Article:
A fridge/freezer should not be active all the time, there should be alternating periods when the compressor is active and inactive.

A typical graph is here:

Freezer Activity example

Freezer Activity Example

By monitoring the sensor for activity, you can now derive quite some information about your fridge !

- constant “off” tells you the fridge is probably plugged out, switched off or fuse blown, compressor dead etc
- constant “on” tells you the fridge is using a lot of energy, probably because the door is not shut correctly or ice buildup

By calculating the duty cycle (percentage of the fridge being on in a certain period) over time, you can even detect growing inefficiency, when a de-icing makes sense etc – of course, the “nominal” values vary by fridge and average load and need to be determined.

Calculation and alarming can be programmed right into the Barionet or done in a higher level home automation system (such as XTension for the mac – i’m using that myself).

One time rotten food/loss of content can easily cost more than the “Barionet freezer monitor”, if you already use Barionets in your house, just add the sensor …. and of course, this functionality can also be applied to heaters, fans, pumps – about anything which is meant to be on “some times” but not always …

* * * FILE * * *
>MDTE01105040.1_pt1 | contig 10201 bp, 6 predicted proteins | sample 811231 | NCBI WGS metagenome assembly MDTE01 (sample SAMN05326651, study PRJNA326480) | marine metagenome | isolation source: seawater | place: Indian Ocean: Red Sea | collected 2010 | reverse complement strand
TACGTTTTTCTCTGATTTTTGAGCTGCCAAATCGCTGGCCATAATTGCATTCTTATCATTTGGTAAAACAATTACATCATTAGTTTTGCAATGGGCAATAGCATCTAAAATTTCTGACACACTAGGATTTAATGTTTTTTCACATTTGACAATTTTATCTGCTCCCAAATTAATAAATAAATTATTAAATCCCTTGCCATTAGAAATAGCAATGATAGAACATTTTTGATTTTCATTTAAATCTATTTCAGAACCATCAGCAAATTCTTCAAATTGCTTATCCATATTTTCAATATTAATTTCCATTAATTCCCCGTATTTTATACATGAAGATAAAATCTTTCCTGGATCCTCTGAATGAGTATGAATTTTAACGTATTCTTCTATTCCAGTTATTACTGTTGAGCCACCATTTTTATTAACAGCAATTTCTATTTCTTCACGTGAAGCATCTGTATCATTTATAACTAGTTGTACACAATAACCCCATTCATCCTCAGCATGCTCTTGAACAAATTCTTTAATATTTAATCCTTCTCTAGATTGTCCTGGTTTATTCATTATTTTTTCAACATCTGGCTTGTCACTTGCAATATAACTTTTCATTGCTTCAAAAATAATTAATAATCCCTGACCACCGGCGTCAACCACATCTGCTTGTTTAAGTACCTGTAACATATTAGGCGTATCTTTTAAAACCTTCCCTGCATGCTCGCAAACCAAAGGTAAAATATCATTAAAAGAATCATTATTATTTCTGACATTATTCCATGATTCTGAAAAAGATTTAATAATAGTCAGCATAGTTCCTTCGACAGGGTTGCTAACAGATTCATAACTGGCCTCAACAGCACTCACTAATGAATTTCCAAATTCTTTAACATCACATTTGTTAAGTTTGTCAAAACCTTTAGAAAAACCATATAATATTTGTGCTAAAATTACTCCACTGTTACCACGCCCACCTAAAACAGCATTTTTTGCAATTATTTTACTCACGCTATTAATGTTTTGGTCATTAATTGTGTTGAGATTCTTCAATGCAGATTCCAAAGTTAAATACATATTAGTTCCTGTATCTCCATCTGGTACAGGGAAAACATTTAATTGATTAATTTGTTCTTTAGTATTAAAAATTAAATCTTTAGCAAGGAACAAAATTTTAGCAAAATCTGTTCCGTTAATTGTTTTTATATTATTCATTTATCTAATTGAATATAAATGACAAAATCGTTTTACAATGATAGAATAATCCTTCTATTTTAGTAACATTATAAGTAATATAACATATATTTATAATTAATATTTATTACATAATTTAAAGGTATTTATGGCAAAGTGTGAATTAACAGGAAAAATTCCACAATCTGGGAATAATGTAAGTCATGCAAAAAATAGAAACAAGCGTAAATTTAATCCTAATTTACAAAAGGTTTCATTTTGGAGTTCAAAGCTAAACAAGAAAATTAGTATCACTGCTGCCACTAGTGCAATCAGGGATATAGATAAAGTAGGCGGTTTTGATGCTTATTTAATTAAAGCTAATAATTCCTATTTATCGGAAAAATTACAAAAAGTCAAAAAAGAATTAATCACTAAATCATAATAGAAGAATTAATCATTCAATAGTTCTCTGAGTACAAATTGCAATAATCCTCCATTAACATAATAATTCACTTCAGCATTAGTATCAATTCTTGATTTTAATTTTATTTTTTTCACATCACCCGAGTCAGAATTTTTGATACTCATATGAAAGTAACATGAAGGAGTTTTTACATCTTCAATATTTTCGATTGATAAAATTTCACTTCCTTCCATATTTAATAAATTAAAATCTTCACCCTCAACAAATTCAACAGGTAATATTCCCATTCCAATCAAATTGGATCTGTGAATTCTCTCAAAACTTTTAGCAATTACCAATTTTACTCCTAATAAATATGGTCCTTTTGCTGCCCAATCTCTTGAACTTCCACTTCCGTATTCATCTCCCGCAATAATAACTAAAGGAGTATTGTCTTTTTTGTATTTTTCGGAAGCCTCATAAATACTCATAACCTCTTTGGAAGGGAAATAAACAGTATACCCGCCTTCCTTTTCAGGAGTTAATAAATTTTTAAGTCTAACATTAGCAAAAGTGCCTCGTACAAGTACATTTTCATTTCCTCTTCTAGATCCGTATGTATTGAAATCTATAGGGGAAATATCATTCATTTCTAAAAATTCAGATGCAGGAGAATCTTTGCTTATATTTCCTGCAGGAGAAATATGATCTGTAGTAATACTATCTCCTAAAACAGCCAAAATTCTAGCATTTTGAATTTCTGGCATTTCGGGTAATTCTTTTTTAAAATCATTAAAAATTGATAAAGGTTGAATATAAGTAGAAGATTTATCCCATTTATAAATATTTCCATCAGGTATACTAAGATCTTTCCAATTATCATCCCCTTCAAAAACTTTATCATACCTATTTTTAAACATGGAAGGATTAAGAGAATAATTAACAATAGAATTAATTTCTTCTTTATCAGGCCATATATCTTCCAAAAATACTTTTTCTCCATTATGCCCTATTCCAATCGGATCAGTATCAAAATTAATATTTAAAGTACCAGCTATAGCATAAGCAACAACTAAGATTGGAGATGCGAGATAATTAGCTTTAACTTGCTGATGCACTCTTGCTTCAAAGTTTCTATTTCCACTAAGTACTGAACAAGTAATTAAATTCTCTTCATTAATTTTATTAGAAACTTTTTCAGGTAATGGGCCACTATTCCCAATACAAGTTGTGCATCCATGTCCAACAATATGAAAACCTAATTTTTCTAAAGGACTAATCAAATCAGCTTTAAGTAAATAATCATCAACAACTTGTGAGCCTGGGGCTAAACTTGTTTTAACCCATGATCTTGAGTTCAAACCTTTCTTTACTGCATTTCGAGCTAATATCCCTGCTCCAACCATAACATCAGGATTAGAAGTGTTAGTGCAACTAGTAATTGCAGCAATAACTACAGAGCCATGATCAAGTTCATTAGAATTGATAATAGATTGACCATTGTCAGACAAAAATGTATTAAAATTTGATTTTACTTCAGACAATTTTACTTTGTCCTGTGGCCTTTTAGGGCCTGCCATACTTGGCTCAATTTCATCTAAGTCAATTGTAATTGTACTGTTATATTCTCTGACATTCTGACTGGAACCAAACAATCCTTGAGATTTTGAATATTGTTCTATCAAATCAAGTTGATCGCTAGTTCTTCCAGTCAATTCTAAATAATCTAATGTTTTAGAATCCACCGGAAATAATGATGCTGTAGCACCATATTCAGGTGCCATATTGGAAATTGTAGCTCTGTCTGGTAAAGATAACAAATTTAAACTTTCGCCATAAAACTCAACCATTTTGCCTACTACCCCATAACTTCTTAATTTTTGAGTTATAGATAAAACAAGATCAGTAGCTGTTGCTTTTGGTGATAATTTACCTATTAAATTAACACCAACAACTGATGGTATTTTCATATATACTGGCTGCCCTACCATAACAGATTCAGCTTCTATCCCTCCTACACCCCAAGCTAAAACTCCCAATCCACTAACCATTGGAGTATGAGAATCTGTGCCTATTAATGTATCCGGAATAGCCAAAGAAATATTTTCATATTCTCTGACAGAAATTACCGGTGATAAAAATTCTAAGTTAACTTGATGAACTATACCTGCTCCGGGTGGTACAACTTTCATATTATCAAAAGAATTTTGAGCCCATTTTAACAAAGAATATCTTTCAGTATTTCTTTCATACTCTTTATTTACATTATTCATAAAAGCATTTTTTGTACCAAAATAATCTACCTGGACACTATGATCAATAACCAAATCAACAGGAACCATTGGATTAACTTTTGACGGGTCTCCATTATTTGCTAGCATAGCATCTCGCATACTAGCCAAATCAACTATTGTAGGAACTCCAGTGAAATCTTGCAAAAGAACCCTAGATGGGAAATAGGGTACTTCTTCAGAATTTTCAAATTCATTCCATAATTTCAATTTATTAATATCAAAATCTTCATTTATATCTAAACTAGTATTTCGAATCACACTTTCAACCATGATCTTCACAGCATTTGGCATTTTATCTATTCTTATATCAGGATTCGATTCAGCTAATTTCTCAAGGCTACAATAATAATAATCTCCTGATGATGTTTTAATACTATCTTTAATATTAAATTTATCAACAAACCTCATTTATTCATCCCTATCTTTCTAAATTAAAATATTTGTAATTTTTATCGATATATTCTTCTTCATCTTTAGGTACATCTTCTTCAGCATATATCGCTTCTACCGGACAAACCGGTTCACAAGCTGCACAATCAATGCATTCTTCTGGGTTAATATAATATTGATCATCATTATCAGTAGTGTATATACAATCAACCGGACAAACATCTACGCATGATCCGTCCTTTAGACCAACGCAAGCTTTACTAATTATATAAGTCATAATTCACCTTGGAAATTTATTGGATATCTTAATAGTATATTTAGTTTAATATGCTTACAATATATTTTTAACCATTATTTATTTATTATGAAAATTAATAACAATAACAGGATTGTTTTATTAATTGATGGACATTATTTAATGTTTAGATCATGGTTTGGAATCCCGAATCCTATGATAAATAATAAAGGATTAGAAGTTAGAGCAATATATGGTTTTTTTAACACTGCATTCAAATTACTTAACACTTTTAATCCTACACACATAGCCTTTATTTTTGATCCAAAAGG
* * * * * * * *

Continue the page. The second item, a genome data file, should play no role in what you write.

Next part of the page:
If you want a programming example for the Barionet, contact me – happy to provide that to you as source code.

Home automation that makes sense – with the Barionet, the real-world I/O interface from Barix !

All the best,

Johannes

Folks, i just wanted to share the picture of the recent installation of a Barionet with the C-MOR video solution.

The photo nicely shows how the Barionet works as a central component of the video surveillance solution.
The IP based IO device does not only integrate sensors to trigger alarms, but also actors to activate visual and audible notifications.

Barix Barionet in Police showroom

Barionet in Cmor demo

Johannes

A Barionet is a great product to monitor environmental parameters, power useage, contact closures etc.

If the Barionet detects an alarm condition, it will need to notify you. But how?

Sample code for sending email, operating a SMS modem etc is already available from us.

Here is a very nice method to do this via the popular iPhone by using an application called “prowl”. The Prowl makers operate a public server and manage the delivery to the iPhone/iPad/iPod touch “prowl” app via the standard iOS notification scheme (so, very little consumption of power/bandwith on the iOS device).